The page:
Recipe copyright laws

Written by renee shelton Google
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Recipe copyright laws
(White House Cook Book: Archive.org)

A recipe is a list of ingredients with directions for preparing or arranging them to get a particular outcome. It is most often used in cooking, but can also be used in such areas as craft mixtures. Although the list of ingredients in a recipe cannot be copyrighted, the directions are copyrightable.

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The Facts

According to the U. S. Copyright Office, a list of ingredients alone cannot be copyrighted. A copyright is extended to the unique writings of a writer, not the title or a specific idea of how a recipe will be produced.

Ingredients

Recipes usually include a list of ingredients to work with. The list alone cannot be copyrighted, which is why certain popular recipes or specific combinations of food may be printed in different cookbooks. For example '1 cup tea, 1 slice lemon' alone can easily be found in multiple cookbooks. It is the description of how they are assembled, put together or used that makes a recipe unique to the writer.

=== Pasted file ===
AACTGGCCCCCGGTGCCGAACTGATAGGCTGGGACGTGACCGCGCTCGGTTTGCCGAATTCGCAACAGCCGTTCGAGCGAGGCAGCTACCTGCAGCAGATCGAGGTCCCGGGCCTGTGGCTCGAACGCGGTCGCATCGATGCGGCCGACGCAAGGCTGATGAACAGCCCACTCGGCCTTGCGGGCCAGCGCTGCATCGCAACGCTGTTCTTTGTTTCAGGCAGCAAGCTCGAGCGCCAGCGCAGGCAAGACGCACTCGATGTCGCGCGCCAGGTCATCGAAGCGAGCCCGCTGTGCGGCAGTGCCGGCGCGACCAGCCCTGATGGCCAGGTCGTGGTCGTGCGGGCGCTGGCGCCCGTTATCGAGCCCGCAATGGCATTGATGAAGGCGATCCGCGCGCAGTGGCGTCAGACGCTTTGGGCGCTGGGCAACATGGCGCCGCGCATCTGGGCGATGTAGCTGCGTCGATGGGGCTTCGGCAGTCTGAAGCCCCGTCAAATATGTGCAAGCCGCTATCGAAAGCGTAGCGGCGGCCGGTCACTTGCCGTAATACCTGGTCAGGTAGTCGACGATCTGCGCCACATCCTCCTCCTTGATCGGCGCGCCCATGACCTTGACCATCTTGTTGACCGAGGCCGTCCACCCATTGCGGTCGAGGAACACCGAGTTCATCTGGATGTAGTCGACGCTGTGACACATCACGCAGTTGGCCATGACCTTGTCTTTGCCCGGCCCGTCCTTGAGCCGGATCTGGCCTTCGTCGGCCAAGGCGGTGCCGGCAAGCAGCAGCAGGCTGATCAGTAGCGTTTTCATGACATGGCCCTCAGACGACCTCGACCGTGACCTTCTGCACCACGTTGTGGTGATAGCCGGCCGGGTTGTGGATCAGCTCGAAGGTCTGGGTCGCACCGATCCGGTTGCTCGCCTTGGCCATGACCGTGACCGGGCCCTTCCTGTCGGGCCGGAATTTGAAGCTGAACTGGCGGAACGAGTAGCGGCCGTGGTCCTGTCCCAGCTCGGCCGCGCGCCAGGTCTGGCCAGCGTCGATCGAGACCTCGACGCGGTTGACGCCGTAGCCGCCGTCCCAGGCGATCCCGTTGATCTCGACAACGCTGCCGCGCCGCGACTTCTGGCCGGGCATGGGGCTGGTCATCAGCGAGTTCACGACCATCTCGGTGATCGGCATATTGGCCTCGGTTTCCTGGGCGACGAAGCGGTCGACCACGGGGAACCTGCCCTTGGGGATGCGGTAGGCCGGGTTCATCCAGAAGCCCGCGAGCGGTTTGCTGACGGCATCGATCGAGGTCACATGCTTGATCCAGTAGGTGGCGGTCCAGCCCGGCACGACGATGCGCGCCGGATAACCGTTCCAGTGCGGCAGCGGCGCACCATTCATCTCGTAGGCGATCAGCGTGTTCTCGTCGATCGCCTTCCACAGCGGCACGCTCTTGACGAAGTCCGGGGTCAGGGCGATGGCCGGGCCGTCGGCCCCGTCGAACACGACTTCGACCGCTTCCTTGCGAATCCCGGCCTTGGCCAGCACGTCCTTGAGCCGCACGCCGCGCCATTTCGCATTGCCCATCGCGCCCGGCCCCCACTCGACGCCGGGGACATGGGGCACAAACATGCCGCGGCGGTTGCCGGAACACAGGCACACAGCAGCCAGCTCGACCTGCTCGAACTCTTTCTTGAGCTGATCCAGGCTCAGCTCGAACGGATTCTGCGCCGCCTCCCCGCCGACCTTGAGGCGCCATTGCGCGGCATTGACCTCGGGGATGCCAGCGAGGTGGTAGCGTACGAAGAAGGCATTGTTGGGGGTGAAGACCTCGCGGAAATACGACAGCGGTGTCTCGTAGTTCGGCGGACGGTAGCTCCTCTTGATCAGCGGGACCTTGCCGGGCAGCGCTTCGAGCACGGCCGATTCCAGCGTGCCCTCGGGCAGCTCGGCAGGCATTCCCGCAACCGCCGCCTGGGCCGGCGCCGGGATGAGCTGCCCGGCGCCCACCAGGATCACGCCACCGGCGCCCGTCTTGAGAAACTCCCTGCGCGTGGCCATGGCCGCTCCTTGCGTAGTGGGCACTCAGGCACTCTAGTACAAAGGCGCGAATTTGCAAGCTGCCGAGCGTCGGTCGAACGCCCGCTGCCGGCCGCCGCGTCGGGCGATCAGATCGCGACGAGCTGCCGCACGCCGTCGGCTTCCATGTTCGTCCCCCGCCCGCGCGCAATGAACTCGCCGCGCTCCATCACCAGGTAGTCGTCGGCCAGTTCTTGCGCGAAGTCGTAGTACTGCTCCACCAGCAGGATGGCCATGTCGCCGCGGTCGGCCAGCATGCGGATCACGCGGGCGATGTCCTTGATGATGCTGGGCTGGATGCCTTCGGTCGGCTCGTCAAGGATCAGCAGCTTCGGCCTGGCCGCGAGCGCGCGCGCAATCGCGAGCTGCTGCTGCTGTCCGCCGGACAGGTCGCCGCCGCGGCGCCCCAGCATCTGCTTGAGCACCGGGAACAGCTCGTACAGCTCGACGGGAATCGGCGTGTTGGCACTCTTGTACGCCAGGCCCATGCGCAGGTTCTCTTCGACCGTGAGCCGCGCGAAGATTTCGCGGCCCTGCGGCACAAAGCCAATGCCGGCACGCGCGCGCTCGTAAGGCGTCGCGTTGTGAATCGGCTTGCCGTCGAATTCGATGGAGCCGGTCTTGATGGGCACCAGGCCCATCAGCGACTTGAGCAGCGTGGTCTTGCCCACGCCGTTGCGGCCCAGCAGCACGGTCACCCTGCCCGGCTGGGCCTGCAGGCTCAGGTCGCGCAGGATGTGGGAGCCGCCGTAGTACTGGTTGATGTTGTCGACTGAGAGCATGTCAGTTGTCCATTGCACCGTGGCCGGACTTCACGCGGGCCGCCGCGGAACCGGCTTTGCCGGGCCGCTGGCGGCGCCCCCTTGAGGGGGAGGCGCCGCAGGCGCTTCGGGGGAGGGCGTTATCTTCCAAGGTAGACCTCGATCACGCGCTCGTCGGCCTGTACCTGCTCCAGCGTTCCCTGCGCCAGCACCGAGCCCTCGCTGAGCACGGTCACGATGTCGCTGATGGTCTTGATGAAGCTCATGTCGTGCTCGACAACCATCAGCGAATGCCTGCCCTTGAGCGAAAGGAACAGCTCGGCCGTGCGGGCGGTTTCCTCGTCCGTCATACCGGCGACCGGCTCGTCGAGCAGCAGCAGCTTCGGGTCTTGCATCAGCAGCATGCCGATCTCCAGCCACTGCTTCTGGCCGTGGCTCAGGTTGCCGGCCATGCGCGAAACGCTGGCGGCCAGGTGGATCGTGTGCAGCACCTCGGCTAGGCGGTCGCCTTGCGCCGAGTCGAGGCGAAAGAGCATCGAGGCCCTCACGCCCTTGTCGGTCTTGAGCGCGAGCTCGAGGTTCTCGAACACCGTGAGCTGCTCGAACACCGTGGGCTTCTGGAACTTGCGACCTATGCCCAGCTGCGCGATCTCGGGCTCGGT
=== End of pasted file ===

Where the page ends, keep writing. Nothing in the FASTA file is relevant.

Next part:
Literary Expression

Whereas the list of ingredients cannot be copyrighted, the procedure could be. Taking the example of tea and lemon, if an author provides instructions about how to steep tea and add the lemon, another writer cannot repeat the same procedure word for word and publish it as her own. The intellectual effort the original writer gave to create the dish in a certain way makes it different from another recipe with the same ingredients. Each writer has her own voice and tone on how to prepare and finish a recipe.

Cookbooks

Cookbooks contain multiple recipes and information on preparing foods. Generally, a cookbook is an original compilation and can be copyrighted. Only the publisher or author may give permission to republish recipes from a cookbook, unless it is in the public domain.

Public Domain

In the United States, cookbooks and recipes that were written before 1923 are in the public domain. This means the recipes can be reprinted. Once a recipe enters the public domain there is no infringement on copyright for reprinting it.

Tweaking a Recipe

Although many recipes have similar or the same ingredients, it is the description of how those are prepared that makes a recipe copyrightable. You can adapt a published recipe with these suggestions to make it your own and thus avoid copyright infringement issues. Add a favourite ingredient or brand name instead of those listed. Show the reader how to make the recipe using a different appliance. Use your own voice and write out the steps as you prepare the recipe. You may have a better, quicker or more efficient way to prepare the dish or you may put the ingredients together in a different way.

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